Review: The Kids (Yu, 2015) – CAAMFest 2016

thekids

As a new parent, I often wonder what it would have been like to have had my first baby at a younger age, when I was more energetic and my body more resilient. Taiwanese writer/director Sunny Yu takes that concept to the extreme in her feature debut, The Kids, which, based on a true story, imagines the lives of two teen parents struggling to make ends meet. (In Chinese, the title, which can be taken as both plural or singular, is a double entendre that could refer either to the teens or their baby.)

Bao-li (Wu Chien-he) and Jia-jia (Wen Chen-ling) meet in school when Bao-li spots Jia-jia being bullied by a group of girls (whose ringleader accuses Jia-jia of stealing her boyfriend) and arrives in time to drape a jacket around Jia-jia’s drenched shoulders. His awkward romantic gesture is greeted with a hesitant smile.

Flash forward to present day. Bao-li works as a kitchen boy in a hole-in-the-wall restaurant. We learn that the sixteen-year-old is a new father and has dropped out of school to support his family. Far from seeming overwhelmed, he is brimming with purpose and plans. Jia-jia, too, has left school and now works at a cafe. But the (slightly) older girl doesn’t share Bao-li’s optimism about their life. The young couple and their baby, nicknamed Button, share a one-bedroom apartment with Bao-li’s mother (Debbie Yang). With her gambling addiction, however, Bao-li’s mother, who is responsible for watching Button while the youngsters work, is little more than a child herself.

Jia-jia, who has always sported a wan, wistful look, even in her more carefree pre-child days, now seems merely listless, smiling only during lovers’ rendezvous with her boss. When matters become even more difficult and hopeless for the couple, they each turn to their own desperate solutions.

Juxtaposed against today’s grim reality are flashbacks to Bao-li and Jia-jia’s innocent courtship. The contrast between past and present are jarring and sad, playing perhaps on the tendency of anyone who has gone through a rough spot in a relationship to look back on the rosy bygone and wonder how matters have come to this terrible head. One problem with The Kids is that this terrible head arrives so suddenly. In the span of a few days, Bao-li and Jia-jia’s situation goes from just bearable to nearly impossible in a series of scenes whose urgency feels both artificially constructed and, at times, melodramatic.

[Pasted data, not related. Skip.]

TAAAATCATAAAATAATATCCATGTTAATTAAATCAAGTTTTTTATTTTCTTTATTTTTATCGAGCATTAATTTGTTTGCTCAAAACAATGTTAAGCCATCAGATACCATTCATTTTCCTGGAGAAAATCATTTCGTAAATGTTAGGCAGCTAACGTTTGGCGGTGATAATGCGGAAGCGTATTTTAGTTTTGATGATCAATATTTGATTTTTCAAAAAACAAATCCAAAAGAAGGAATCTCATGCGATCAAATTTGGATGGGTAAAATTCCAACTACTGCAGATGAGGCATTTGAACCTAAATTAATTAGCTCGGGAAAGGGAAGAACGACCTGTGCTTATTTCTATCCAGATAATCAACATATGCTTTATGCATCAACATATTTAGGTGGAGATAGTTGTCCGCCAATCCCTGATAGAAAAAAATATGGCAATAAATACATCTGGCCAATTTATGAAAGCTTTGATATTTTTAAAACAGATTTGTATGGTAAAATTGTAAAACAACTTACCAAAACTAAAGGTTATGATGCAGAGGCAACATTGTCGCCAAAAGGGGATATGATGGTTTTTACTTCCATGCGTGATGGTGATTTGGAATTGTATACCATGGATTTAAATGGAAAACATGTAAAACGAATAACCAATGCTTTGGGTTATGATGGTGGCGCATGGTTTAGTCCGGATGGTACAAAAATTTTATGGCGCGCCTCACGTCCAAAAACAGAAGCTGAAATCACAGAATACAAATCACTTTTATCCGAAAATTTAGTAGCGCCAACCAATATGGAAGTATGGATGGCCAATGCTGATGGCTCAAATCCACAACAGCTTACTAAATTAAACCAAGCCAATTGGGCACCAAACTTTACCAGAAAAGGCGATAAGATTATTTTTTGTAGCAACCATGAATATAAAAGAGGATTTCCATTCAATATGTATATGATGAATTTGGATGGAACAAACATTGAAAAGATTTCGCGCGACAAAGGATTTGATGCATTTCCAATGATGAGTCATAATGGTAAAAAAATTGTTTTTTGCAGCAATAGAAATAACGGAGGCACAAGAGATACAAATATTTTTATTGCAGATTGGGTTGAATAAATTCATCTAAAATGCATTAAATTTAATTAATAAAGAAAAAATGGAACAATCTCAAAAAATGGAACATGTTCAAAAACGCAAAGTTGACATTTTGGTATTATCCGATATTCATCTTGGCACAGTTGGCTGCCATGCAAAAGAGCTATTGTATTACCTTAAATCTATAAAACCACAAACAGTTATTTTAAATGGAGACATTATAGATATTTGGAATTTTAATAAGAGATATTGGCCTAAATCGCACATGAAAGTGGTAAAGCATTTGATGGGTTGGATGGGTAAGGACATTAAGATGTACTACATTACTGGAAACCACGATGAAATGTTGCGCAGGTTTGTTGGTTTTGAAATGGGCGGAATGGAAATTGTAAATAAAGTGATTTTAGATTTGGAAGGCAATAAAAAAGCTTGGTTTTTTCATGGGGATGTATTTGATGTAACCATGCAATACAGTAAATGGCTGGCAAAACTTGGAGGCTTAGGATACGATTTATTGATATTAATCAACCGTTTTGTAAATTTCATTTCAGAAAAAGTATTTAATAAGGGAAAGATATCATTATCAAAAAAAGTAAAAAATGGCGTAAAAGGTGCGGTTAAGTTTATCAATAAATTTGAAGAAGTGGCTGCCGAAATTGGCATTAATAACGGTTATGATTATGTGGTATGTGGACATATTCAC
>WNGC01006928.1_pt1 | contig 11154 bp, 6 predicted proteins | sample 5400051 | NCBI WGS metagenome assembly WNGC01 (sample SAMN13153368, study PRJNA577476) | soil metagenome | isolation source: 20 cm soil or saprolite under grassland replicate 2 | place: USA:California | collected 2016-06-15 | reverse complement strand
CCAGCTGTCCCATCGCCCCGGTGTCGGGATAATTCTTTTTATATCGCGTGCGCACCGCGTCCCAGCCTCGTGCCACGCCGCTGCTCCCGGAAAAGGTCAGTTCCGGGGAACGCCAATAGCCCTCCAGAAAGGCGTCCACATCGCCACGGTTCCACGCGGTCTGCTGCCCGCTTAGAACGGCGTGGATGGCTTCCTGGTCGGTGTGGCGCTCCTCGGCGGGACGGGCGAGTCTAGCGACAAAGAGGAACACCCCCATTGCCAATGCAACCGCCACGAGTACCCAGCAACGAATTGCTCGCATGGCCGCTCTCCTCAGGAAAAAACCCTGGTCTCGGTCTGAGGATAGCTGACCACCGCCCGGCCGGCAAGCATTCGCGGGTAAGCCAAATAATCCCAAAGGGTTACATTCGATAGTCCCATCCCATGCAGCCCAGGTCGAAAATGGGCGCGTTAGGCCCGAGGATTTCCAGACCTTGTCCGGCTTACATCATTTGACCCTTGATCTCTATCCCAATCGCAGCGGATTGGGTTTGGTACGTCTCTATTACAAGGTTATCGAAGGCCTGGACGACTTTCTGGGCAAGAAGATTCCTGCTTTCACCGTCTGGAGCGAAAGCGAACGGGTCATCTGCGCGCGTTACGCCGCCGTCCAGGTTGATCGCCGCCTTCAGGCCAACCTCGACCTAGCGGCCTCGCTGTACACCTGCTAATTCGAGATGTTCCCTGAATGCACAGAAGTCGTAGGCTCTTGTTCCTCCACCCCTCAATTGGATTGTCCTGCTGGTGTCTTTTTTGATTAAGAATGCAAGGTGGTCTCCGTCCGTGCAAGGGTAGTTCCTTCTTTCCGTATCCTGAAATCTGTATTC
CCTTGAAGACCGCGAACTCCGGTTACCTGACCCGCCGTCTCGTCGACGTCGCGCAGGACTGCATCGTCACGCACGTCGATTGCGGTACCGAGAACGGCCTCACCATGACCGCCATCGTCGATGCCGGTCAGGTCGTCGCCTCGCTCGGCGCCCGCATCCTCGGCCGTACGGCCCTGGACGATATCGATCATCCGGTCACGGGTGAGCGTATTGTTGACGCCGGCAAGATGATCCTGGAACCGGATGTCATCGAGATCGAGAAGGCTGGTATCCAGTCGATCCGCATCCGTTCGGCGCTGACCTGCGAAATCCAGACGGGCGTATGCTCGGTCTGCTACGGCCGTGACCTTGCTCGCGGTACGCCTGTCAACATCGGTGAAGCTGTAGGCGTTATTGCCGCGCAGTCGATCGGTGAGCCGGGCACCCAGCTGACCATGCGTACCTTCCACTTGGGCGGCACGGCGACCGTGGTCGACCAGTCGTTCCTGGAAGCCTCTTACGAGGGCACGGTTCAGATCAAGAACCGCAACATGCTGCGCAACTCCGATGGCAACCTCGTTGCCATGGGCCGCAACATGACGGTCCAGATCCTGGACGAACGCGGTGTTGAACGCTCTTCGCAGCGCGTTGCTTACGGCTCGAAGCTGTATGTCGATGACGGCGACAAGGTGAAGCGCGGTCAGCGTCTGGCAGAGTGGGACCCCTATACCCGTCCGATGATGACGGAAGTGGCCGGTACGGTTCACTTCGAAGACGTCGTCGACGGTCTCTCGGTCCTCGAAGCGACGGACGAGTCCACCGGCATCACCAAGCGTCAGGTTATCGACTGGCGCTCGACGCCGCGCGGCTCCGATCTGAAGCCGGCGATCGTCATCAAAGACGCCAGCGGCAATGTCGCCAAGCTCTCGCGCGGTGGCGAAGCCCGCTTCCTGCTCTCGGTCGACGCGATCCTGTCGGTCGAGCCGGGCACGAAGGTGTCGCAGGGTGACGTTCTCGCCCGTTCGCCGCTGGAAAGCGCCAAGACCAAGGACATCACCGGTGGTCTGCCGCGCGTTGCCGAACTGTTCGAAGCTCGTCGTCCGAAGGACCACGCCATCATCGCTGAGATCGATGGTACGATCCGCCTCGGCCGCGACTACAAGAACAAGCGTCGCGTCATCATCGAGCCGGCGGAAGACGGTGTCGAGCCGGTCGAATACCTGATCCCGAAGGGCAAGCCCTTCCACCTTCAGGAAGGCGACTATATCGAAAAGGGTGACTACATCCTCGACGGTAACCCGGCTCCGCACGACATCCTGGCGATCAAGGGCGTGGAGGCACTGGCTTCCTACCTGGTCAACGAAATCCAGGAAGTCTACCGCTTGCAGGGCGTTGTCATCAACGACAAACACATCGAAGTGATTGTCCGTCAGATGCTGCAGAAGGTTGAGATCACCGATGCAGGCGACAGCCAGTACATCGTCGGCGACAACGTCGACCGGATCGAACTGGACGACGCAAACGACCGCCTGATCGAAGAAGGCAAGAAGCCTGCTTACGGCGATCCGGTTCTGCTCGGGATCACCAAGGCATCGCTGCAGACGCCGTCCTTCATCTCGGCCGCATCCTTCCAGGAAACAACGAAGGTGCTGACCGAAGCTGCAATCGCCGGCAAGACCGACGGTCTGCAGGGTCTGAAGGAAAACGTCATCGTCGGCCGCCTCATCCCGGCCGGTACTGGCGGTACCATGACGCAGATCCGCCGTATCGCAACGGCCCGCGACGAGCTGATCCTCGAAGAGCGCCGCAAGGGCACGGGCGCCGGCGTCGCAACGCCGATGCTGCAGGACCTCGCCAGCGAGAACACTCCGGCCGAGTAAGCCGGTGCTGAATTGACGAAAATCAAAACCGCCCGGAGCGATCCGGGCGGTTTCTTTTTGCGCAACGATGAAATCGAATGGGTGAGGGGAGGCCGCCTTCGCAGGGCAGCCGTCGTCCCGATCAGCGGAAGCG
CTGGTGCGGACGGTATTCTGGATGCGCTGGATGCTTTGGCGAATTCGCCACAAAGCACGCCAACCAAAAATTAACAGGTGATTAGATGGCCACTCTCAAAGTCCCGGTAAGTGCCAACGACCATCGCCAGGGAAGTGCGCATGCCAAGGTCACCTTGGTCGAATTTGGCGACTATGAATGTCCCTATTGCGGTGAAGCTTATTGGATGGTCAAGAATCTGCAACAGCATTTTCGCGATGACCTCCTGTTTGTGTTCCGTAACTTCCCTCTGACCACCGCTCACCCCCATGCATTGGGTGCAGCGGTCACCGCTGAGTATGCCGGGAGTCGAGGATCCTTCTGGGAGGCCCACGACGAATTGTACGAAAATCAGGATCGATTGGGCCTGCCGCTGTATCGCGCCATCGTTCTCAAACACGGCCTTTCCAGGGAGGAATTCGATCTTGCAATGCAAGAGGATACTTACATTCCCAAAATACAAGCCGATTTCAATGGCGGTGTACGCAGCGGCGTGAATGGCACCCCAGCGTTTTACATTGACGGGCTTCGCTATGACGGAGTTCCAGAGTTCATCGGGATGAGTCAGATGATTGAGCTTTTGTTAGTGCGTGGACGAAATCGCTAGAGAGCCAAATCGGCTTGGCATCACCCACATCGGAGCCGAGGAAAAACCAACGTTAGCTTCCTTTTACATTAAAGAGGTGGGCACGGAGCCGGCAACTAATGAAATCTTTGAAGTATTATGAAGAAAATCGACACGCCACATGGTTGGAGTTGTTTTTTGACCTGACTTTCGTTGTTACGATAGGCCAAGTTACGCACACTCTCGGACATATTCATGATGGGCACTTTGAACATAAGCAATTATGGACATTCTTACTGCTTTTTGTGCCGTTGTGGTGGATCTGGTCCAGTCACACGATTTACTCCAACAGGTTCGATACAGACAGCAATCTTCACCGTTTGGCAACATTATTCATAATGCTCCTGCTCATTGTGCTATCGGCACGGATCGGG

The other problem with the film is its unrealistic depiction of parenthood. Yu clearly doesn’t have a child herself. Caring for an infant goes beyond providing materially for the child–that is, working and buying formula and diapers–even if someone else is watching the kid during the day. But, aside from the additional financial burden and the occasional baby-holding, Bao-li and Jia-jia barely seem to be parents at all.

Those concerns aside, however, The Kids is still a strong debut by a compassionate young director. The film’s open-ended conclusion, in particular, speaks to Yu’s comfort with ambiguity and her aptitude for navigating emotional complexity. While the first CAAMFest screening of The Kids has already passed, you can still catch the second one at New People Cinema on March 20, 2016, at 7:10 pm. (And any new parent won’t be able to resist the très adorable Button–a worthwhile watch for the baby eye candy alone!)

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